Standard is all the rage these days and for good reason.
The format is healthy and new, giving the masses a refresher from a Kaladesh era riddled with flaws. Multiple bannings, combined with a multiple-year tenure, was enough to push some people out of the Standard competitive scene. Even though there was a significant level of negativity associated with one of the longest-running formats of all time not too long ago, it isn't going anywhere. The rotation aspect gives us all hope when the format begins to make us irritable with constant, oppressive redundancy. Let's be honest - it also keeps the lights on at Wizards of the Coast headquarters. This means when the format is junk, they should have a vested interest in making sure it improves. Sets are planned far in advance; however, I have a funny suspicion that some last-minute edits have been made.
I've written a few Standard articles in a row, and today I want to talk to my Modern people out there. We have an upcoming Modern event this weekend when the SCG Tour® lands in Dallas. I have a lot of work to do in Standard, deciding if Esper Control will take a backseat to Jeskai Control, but Modern has two polished options at my disposal. A war wages in my mind whenever I must decide between the two decks that have my fingerprints on their original development. On one hand, Azorius Control has a large chunk of my heart as reserved real estate.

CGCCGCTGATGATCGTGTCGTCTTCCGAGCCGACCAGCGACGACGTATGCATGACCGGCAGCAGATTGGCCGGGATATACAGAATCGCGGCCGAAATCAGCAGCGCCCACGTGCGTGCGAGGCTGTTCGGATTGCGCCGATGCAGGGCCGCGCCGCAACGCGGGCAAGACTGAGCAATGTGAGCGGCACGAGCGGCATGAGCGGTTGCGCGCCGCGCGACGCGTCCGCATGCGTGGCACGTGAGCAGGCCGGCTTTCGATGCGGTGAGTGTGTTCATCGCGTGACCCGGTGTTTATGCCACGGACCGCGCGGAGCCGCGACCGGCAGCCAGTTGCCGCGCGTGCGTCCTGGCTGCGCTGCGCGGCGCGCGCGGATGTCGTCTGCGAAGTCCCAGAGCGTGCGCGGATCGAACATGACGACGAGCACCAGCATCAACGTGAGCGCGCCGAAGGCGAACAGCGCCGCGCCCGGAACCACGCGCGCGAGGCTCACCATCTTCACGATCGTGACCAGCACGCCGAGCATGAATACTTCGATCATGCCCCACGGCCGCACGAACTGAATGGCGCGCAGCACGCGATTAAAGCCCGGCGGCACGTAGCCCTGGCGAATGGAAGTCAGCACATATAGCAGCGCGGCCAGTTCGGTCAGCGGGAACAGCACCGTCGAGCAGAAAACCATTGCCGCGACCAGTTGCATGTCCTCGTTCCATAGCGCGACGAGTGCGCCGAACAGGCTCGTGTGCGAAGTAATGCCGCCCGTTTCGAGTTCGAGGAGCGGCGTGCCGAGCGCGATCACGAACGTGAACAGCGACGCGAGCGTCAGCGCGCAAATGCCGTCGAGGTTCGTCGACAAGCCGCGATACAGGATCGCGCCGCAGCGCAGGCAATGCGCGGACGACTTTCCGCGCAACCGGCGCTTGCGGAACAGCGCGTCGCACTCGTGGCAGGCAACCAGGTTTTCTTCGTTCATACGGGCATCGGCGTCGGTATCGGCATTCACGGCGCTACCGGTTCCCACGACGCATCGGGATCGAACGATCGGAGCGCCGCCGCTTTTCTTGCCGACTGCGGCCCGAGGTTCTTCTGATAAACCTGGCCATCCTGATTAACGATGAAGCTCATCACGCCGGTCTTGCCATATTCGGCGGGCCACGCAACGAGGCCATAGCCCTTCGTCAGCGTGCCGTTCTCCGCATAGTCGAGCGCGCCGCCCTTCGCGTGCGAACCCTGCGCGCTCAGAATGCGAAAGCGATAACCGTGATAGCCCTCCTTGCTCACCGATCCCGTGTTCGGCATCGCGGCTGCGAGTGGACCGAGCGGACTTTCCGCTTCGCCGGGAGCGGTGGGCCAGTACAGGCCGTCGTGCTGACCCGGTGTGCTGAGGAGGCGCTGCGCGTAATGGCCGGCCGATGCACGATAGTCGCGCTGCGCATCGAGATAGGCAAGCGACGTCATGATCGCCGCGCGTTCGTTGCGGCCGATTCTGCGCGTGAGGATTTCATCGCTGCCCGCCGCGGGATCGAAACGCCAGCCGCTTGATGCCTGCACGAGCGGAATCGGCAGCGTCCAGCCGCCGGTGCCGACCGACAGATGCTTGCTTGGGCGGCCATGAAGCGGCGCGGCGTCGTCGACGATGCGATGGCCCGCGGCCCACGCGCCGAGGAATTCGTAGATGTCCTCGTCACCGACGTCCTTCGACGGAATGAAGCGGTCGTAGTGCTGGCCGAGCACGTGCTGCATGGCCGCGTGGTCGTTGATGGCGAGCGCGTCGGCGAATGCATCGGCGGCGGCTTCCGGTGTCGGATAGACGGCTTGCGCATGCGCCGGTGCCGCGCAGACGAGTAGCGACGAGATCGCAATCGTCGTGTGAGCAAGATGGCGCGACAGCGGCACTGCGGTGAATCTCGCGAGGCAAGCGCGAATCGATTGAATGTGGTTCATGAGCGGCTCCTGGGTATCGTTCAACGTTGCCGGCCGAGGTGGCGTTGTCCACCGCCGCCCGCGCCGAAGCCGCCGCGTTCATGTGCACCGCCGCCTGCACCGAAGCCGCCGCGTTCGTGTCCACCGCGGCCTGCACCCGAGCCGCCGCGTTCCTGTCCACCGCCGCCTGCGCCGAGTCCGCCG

I played it a few years after Modern became an official format, qualifying for the Pro Tour toward the end of my killer SCG Tour® run. This was many years ago in a simpler time, when I could play two maindeck copies of both Jace Beleren and Elspeth, Knight-Errant, only to receive minor teasing. After defeating Affinity seven times in that event, I finished in tenth place with a 13-2 record, making Azorius Control my original love in Modern. The deck has evolved quite a bit since then, adopting the hip miracle strategy and becoming a pillar of Modern. I would always debate with my fellow Azorius Control enthusiasts, making it clear that the deck wasn't viable with Jace, the Mind Sculptor, but after tireless campaigning, the legend was freed, and our pet deck is one of the decks to beat.
Control is, and will always be, my weapon of choice, but I have quite a history of developing combo decks that are considered janky and fringe. See the Brian Braun-Duin quote below that sums it all up:
This is a rare treat. Shaheen is like 95% control, 4% weird fringe combo, 1% mono red. Next time you play a combo deck will be in 2021. It will be Tier 5, and you'll go 7-3 with it.— Brian Braun-Duin (@BraunDuinIt) February 4, 2018